"In the year of 62 the land received a soul/ a baby cried, a mother smiled/ a hero made of gold." - Follow You Home - Kasey Chambers-Cori Hopper.

Kasey Chambers

Kasey Chambers sweeps across this vast nation like a reincarnation of an ancient warrior on a rampant steed.

Her musical horse of Troy penetrates industry and radio drawbridge in a vein that peers would kill for.

First she scored a huge hit with a song that parodied rock radio and now she has leaped the moat with a song featuring mandocello.
Chambers single Like A River - from belated third EMI album Wayward Angel - has won national airplay on the corporate chains.

And now the celebrated singer-songwriter launches national and international tours with more not so secret weapons of mass distraction.

She named her female diamond python after Jerry Seinfeld and wrote a new song about crocodile hunter TV star Steve Irwin.

But Chambers is not exploiting icons whose fame flame burns even brighter than hers. She was coy when I guessed the inspiration for bluegrass gem Follow You Home.

"I have been doing interviews non stop for two weeks and you're the first person who has figured that out," Chambers, 28, told Nu Country.

The song is one of three Kasey and partner Cori Hopper wrote for a disc enjoying a major media blitz to promote her national and international tours.

But, unlike many precious pop peers, Chambers revealed a refreshing candour when she confessed to her song source.


"I haven't been talking about the inspiration for the song at all," Kasey revealed, "I didn't want to make that a major focus. I didn't want to get recognition of the song because of his big name, anything like that. Cori and I are big fans. I think he's a really beautiful passionate Australian. I'm just proud of what he's done, he's someone who loves what he's doing. I admire anyone who has done that - he hasn't heard it yet. I'll have to send him off a copy. It's a big thrill. I've only met Steve once, at the ARIAS. I went up and asked for his autograph."

Chambers has that innate ability to penetrate the national and international psyche with her music and honesty.

And she is elated that she has leaped the commercial radio moat with the album's debut single Like A River.

"When you make an album you hope something is going to slip through the cracks like Not Pretty Enough," Chambers says.

"My music doesn't fit as well on mainstream radio as other artists. I put that single out first as that was the direction we wanted to start with. With radio there no guarantees. I certainly didn't think we would get the most added song. That was a fair bit of a thrill.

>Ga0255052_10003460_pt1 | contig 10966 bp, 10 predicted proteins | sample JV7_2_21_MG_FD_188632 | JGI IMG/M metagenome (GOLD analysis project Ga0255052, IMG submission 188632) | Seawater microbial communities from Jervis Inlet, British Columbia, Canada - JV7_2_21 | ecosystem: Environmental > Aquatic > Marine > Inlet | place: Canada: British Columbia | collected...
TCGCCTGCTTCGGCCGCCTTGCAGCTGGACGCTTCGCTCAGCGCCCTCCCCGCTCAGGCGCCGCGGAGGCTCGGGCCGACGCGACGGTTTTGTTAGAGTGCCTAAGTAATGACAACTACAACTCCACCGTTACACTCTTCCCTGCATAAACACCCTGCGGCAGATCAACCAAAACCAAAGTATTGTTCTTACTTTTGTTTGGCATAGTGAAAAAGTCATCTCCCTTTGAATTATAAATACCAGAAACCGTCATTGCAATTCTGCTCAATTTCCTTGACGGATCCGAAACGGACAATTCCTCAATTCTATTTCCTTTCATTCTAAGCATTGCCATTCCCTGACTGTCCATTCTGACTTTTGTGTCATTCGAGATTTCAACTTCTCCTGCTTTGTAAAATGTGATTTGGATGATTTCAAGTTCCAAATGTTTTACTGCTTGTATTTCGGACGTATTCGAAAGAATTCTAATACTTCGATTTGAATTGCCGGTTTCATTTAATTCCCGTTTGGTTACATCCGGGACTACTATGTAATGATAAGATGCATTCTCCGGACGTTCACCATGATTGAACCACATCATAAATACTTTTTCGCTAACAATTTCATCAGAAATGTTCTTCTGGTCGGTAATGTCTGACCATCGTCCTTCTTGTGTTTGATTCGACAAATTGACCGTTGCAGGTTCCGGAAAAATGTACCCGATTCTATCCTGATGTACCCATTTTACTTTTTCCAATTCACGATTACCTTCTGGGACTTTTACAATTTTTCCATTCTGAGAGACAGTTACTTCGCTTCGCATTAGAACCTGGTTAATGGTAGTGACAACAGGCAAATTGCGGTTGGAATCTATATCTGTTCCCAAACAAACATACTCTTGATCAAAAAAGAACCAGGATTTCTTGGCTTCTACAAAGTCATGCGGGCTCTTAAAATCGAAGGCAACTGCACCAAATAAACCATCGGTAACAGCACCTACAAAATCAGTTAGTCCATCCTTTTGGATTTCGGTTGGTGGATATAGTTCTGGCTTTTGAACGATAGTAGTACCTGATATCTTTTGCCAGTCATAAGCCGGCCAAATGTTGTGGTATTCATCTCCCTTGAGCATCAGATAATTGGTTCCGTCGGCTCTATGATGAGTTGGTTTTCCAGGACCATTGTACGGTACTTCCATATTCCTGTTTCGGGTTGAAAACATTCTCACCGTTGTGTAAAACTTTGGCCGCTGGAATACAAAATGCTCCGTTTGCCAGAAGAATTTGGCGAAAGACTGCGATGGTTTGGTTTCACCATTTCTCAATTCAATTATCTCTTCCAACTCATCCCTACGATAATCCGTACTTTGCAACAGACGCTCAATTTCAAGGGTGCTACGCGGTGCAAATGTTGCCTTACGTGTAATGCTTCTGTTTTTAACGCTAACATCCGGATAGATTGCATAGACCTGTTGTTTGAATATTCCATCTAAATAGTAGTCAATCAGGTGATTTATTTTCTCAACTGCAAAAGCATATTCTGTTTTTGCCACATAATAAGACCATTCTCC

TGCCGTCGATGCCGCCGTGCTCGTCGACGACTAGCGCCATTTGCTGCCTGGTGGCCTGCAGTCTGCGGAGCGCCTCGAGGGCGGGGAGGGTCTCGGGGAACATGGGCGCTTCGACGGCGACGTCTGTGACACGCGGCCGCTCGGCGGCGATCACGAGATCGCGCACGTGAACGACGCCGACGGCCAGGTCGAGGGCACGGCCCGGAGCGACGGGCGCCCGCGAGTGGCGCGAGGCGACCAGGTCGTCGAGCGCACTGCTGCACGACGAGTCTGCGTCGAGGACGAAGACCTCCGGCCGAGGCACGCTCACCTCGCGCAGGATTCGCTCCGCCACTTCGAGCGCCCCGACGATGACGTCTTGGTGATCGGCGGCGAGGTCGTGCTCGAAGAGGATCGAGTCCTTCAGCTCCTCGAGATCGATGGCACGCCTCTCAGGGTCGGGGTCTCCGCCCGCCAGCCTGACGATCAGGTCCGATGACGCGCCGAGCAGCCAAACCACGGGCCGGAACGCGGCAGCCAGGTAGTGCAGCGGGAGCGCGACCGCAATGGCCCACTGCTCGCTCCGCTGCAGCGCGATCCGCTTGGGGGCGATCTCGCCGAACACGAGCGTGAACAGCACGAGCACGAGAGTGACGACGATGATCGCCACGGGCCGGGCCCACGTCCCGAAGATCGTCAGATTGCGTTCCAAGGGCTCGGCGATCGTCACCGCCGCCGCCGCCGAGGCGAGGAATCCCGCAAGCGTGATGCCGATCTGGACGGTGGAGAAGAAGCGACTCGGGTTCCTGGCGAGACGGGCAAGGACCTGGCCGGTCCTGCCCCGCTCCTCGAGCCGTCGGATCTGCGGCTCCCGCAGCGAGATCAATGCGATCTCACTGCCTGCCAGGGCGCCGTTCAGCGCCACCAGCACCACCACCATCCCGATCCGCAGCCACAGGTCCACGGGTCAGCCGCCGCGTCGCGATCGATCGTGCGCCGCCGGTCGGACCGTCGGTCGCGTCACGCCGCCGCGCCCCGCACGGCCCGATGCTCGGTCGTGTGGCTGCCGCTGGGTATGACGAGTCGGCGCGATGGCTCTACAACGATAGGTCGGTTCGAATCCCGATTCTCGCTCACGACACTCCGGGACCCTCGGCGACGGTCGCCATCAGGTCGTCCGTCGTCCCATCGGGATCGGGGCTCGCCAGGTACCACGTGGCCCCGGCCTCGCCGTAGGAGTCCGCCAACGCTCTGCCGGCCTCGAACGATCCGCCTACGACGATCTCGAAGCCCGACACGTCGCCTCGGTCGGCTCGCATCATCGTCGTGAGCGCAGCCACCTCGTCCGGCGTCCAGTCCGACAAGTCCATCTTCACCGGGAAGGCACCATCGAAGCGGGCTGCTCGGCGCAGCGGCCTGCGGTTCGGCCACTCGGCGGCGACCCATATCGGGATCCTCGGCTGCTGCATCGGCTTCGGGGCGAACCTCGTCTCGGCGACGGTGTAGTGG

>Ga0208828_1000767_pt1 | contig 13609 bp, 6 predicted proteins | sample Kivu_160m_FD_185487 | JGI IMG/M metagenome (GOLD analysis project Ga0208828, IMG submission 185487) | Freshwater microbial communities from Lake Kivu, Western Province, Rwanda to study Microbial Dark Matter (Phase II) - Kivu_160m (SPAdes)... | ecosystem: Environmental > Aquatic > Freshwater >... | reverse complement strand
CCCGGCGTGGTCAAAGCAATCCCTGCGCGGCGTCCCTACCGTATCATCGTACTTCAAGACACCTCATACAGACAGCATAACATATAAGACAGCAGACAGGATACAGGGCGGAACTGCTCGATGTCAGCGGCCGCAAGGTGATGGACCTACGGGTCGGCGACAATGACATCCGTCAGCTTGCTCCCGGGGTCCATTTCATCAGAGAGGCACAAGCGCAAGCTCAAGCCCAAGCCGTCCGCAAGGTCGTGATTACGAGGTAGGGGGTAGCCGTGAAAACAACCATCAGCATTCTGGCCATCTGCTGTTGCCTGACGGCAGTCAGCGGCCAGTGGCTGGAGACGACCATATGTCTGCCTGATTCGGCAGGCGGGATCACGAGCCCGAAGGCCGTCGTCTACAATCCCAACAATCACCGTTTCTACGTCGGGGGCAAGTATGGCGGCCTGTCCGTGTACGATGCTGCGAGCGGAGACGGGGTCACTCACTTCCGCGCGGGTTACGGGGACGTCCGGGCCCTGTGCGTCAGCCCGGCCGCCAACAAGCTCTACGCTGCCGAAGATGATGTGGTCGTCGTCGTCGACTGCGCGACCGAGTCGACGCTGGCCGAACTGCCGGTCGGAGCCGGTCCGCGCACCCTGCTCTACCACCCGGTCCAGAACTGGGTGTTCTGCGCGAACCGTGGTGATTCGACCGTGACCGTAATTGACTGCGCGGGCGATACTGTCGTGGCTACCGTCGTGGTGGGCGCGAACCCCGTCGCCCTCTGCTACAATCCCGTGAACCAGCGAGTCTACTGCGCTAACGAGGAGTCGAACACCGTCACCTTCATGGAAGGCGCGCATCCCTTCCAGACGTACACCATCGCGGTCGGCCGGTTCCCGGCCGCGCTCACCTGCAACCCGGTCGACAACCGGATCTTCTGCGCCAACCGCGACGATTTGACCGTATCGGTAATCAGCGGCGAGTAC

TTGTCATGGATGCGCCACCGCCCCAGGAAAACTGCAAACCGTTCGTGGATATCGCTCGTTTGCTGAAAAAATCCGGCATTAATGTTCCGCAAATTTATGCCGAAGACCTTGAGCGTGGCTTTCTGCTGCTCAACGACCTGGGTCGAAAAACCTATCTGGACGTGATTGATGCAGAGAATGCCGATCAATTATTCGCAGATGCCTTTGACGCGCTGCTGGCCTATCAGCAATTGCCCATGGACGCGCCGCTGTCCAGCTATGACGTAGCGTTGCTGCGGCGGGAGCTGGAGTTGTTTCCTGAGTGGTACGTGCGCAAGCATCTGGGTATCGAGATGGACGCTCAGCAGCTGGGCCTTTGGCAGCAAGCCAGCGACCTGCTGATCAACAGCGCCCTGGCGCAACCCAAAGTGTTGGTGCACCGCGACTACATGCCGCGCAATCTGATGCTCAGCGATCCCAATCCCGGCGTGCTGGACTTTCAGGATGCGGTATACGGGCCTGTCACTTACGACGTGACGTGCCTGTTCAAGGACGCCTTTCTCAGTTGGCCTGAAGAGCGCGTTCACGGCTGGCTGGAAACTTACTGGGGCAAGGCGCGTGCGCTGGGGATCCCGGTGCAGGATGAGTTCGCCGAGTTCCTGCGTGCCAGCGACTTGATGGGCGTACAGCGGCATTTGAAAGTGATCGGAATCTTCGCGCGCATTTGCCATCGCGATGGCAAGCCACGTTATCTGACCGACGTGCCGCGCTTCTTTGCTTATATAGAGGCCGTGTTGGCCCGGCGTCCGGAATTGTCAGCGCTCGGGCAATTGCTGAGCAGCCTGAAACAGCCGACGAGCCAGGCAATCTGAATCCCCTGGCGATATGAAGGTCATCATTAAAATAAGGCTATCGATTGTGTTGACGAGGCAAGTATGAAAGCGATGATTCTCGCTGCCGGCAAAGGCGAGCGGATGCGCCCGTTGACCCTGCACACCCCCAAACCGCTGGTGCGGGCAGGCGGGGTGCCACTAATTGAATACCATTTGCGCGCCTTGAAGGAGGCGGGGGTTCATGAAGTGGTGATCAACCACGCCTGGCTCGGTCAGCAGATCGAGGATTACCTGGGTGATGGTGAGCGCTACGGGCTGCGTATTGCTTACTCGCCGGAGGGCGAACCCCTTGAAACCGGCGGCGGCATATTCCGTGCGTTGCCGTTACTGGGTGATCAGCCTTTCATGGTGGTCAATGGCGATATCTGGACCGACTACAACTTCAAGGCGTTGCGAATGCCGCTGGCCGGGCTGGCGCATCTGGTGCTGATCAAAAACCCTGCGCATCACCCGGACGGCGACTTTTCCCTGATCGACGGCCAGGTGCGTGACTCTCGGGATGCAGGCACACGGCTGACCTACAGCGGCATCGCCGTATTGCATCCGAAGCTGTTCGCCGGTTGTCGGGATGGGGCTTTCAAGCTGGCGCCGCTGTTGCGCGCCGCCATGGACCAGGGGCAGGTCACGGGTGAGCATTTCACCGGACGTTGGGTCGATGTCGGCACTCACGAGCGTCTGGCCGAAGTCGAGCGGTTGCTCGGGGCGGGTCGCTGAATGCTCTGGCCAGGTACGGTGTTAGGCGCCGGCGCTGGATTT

I thought Not Pretty might slip through but to get this before the album came out was a real surprise."

And equally importantly the song features an instrument foreign to rock radio.
"I don't think people realised they're hearing mandocello," Kasey added, "that's very cool. It's a positive song about being in love."


The fame and acclaim ignited since Kasey ascended from Chambers family Dead Ringer Band singer has also caused her to draw the lines in Hollywood and For Sale.

"Hollywood was one of last songs I wrote before I made the album," Kasey recalled, "I guess it's one of those songs that realises as much as I love my career and what I do and it's an important part of my life it's not living in the real world. Especially having Talon, my son, brings you back down in the real world."

But is the singer as sad as one verse implies?

"Some lines are in there just because they sound good but most songs I write from the heart," Chambers explains, "I did that as well, it's what I'm feeling at the time. Every now and then I am feeling sad. It's about realising if I were to live my life as my career that is where do you don't find happiness - all very well to sell lots of records and win ARIAS and all that but it's not going to make you happy in the end."

"Well you can buy my life on radio and order me by mail," drives home the message of
For Sale.

"I'm hanging onto personal life because I give away so much of my life in my songs, even doing interviews," Chambers says.

"I never think shit, I shouldn't have said that. I give so much in my songs. It's more about time - that certain time with my son, partner and family. I enjoy those parts of me that are not about Kasey Chambers and not for sale."

Chambers and producer brother Nash supplemented her Aussie A team with renowned guitarist Steuart Smith who has toured here with Grammy winner Shawn Colvin.

"Steuart Smith came out her for the whole album," Chambers said, "we did it a lot more live than we've done any other album. I didn't have to do his guitar parts later, I wanted to get them all in together, all making their magic at the same time. We met him once, maybe in Chicago playing with Dar Williams - we heard him a lot with Shawn Colvin. He was out on her last tour and is coming out here with The Eagles later in the year. He produced Shawn and lot of other stuff."


Also on the album are expatriate Australians Kym Warner and partner Carol Young.

"We had Kym staying with us at the time," Kasey said.

"He played mandolin. We recorded the song the night before he left. Carol - his girlfriend - came in and sang. He flew back to Los Angeles and the next day he flew back because of visa problems. He missed out on a few gigs with his band The Greencards.'

Chambers road tested two new songs on her last national tour.